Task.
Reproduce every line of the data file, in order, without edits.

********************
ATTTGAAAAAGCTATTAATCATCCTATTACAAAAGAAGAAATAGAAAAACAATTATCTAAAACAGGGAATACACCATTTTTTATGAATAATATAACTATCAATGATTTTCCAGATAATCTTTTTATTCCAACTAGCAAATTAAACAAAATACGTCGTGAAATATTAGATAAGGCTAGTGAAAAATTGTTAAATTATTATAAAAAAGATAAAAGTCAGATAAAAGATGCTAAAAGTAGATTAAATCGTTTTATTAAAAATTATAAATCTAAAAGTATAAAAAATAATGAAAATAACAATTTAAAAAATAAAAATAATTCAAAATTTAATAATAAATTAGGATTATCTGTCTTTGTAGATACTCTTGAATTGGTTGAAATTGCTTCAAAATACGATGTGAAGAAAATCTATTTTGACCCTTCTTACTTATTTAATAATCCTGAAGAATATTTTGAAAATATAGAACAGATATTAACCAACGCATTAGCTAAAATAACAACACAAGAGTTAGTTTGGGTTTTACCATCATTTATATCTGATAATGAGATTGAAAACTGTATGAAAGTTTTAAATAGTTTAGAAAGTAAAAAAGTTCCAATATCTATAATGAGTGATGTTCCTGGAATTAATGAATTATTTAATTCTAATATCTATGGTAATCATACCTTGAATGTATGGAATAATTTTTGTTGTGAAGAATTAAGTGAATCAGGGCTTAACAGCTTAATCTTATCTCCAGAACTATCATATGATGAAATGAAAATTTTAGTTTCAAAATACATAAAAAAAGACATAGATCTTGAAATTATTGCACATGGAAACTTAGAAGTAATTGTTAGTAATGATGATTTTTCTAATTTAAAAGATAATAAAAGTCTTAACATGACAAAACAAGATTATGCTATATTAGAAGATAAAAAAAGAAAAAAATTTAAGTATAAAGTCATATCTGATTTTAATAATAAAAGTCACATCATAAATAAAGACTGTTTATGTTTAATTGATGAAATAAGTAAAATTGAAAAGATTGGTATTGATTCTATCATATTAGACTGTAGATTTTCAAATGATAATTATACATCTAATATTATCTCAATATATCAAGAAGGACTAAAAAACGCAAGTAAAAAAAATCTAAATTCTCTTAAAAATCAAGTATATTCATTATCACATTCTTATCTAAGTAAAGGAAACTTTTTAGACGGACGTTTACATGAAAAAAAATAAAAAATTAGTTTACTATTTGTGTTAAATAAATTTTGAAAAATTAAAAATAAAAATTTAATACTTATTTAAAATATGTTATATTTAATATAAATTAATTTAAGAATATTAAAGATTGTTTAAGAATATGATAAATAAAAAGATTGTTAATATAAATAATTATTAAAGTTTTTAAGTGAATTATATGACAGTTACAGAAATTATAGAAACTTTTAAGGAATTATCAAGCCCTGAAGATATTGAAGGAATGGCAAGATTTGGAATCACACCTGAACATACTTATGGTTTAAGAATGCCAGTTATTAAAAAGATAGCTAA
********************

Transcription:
ATTTGAAAAAGCTATTAATCATCCTATTACAAAAGAAGAAATAGAAAAACAATTATCTAAAACAGGGAATACACCATTTTTTATGAATAATATAACTATCAATGATTTTCCAGATAATCTTTTTATTCCAACTAGCAAATTAAACAAAATACGTCGTGAAATATTAGATAAGGCTAGTGAAAAATTGTTAAATTATTATAAAAAAGATAAAAGTCAGATAAAAGATGCTAAAAGTAGATTAAATCGTTTTATTAAAAATTATAAATCTAAAAGTATAAAAAATAATGAAAATAACAATTTAAAAAATAAAAATAATTCAAAATTTAATAATAAATTAGGATTATCTGTCTTTGTAGATACTCTTGAATTGGTTGAAATTGCTTCAAAATACGATGTGAAGAAAATCTATTTTGACCCTTCTTACTTATTTAATAATCCTGAAGAATATTTTGAAAATATAGAACAGATATTAACCAACGCATTAGCTAAAATAACAACACAAGAGTTAGTTTGGGTTTTACCATCATTTATATCTGATAATGAGATTGAAAACTGTATGAAAGTTTTAAATAGTTTAGAAAGTAAAAAAGTTCCAATATCTATAATGAGTGATGTTCCTGGAATTAATGAATTATTTAATTCTAATATCTATGGTAATCATACCTTGAATGTATGGAATAATTTTTGTTGTGAAGAATTAAGTGAATCAGGGCTTAACAGCTTAATCTTATCTCCAGAACTATCATATGATGAAATGAAAATTTTAGTTTCAAAATACATAAAAAAAGACATAGATCTTGAAATTATTGCACATGGAAACTTAGAAGTAATTGTTAGTAATGATGATTTTTCTAATTTAAAAGATAATAAAAGTCTTAACATGACAAAACAAGATTATGCTATATTAGAAGATAAAAAAAGAAAAAAATTTAAGTATAAAGTCATATCTGATTTTAATAATAAAAGTCACATCATAAATAAAGACTGTTTATGTTTAATTGATGAAATAAGTAAAATTGAAAAGATTGGTATTGATTCTATCATATTAGACTGTAGATTTTCAAATGATAATTATACATCTAATATTATCTCAATATATCAAGAAGGACTAAAAAACGCAAGTAAAAAAAATCTAAATTCTCTTAAAAATCAAGTATATTCATTATCACATTCTTATCTAAGTAAAGGAAACTTTTTAGACGGACGTTTACATGAAAAAAAATAAAAAATTAGTTTACTATTTGTGTTAAATAAATTTTGAAAAATTAAAAATAAAAATTTAATACTTATTTAAAATATGTTATATTTAATATAAATTAATTTAAGAATATTAAAGATTGTTTAAGAATATGATAAATAAAAAGATTGTTAATATAAATAATTATTAAAGTTTTTAAGTGAATTATATGACAGTTACAGAAATTATAGAAACTTTTAAGGAATTATCAAGCCCTGAAGATATTGAAGGAATGGCAAGATTTGGAATCACACCTGAACATACTTATGGTTTAAGAATGCCAGTTATTAAAAAGATAGCTAA